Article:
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The Birl: Adventures in the Development of an Electronic Wind Instrument


Abstract and Figures

This article reflects on the markedly distinct development stages of an electronic wind instrument called the Birl. Stemming from an early idea for an electro-mechanical oscillator inspired by the sounds of pen plotters, the Birl was formed through the connection of that oscillator prototype to a rough wind instrument body. Originally intended to fulfill the role of the wind section in an ensemble of instruments built for the author’s doctoral dissertation composition, the instrument took on a new life after the completion of the piece. The development of a “cello-like” resonator body and refinements to the electro-mechanical aspects had brought the instrument to a performable state, but several limitations suggested further development. A desire to make the instrument more conducive to exploratory improvisation pushed the Birl in new directions, toward open-holed fingering systems and embouchure sensors with neural net mapping structures and physical models of dynamically configurable toneholes, resulting in an instrument that bore little resemblance to the original electro-mechanical concept. The author discusses the design challenges that arose as the instrument evolved, the solutions that were found along the way, and the ways in which user feedback informed the design as the needs of the instrument changed.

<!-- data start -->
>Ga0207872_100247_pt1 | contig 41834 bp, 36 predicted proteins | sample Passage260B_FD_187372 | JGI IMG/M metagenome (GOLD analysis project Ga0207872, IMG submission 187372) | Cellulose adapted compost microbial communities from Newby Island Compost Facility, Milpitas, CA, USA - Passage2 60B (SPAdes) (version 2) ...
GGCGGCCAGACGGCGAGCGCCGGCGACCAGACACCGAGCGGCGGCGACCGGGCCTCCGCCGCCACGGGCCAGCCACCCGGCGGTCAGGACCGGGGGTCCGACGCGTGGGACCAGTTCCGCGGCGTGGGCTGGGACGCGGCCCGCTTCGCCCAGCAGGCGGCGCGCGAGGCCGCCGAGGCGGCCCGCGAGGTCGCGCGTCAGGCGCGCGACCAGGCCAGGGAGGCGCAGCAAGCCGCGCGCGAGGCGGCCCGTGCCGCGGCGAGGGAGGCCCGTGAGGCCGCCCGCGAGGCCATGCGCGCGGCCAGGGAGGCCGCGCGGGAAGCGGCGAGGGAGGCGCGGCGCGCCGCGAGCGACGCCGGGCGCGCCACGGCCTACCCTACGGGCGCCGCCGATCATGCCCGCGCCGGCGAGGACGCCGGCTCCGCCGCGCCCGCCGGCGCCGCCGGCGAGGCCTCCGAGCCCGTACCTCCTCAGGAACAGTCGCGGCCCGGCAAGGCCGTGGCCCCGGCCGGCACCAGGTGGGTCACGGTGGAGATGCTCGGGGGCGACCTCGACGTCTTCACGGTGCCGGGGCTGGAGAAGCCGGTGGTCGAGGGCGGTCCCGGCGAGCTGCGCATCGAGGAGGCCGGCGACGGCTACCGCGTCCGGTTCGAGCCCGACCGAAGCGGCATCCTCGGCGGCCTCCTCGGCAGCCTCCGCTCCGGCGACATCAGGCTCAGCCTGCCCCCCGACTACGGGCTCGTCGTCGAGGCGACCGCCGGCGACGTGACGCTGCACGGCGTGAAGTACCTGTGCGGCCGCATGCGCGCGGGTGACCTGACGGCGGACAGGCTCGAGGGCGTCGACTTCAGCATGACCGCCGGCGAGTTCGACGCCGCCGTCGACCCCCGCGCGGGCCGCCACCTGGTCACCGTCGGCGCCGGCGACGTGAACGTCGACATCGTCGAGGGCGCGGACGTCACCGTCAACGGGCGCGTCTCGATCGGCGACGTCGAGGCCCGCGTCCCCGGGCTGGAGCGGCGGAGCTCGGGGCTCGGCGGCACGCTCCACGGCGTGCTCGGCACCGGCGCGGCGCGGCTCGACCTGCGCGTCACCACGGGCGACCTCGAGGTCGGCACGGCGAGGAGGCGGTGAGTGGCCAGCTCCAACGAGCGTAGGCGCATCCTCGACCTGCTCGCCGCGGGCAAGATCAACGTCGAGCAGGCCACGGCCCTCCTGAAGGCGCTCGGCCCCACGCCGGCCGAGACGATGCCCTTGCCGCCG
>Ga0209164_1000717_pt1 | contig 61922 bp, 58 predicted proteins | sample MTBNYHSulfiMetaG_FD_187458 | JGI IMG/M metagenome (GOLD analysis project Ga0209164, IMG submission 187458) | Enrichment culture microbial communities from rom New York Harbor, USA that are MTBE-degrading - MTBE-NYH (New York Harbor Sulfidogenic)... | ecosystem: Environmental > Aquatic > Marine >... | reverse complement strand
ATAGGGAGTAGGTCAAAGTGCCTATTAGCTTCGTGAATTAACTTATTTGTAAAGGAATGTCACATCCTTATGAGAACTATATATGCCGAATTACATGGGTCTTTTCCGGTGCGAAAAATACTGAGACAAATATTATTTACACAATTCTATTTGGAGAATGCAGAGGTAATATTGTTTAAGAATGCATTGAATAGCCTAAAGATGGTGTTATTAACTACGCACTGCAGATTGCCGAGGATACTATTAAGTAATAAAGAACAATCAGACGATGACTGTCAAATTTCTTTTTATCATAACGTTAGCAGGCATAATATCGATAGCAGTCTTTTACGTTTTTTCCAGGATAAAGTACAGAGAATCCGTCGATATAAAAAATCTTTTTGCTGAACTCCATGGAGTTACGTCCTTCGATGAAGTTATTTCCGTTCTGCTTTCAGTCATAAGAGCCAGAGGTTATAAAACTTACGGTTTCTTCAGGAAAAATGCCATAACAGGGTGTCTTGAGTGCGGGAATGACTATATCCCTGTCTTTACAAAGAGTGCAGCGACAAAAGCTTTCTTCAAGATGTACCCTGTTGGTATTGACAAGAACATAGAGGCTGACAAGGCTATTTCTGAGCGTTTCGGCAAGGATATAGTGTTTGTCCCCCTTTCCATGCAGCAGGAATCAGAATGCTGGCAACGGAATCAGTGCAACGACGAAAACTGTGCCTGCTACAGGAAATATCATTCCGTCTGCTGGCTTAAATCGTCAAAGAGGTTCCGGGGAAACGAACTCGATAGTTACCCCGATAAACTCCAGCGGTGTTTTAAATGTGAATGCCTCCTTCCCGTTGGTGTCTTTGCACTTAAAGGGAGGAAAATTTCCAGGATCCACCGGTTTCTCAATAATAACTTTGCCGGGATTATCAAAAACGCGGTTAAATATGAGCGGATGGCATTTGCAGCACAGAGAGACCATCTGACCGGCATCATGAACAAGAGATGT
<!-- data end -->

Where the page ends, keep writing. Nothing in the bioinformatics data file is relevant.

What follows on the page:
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The Birl: Adventures in the Development of an
Electronic Wind Instrument
Jeff Snyder
1 Introduction
This is the story of how the instrument I call the Birl morphed from a large, strange
electromechanical contraption into a miniature wind controller. The current version
of the instrument is arguably completely unrelated to the original design. Only the
name has carried over, and the explanation of the name no longer makes sense with
what the instrument has become. The convoluted story of the instrument’s develop-
ment gives some insight behind the scenes at the various design problems, creative
inspirations, and unplanned discoveries that guide the creation of new instruments.
I approach instrument design with a few things in mind I want to achieve, but
many of those ideas do not end up in the final product. I don’t consider this a failure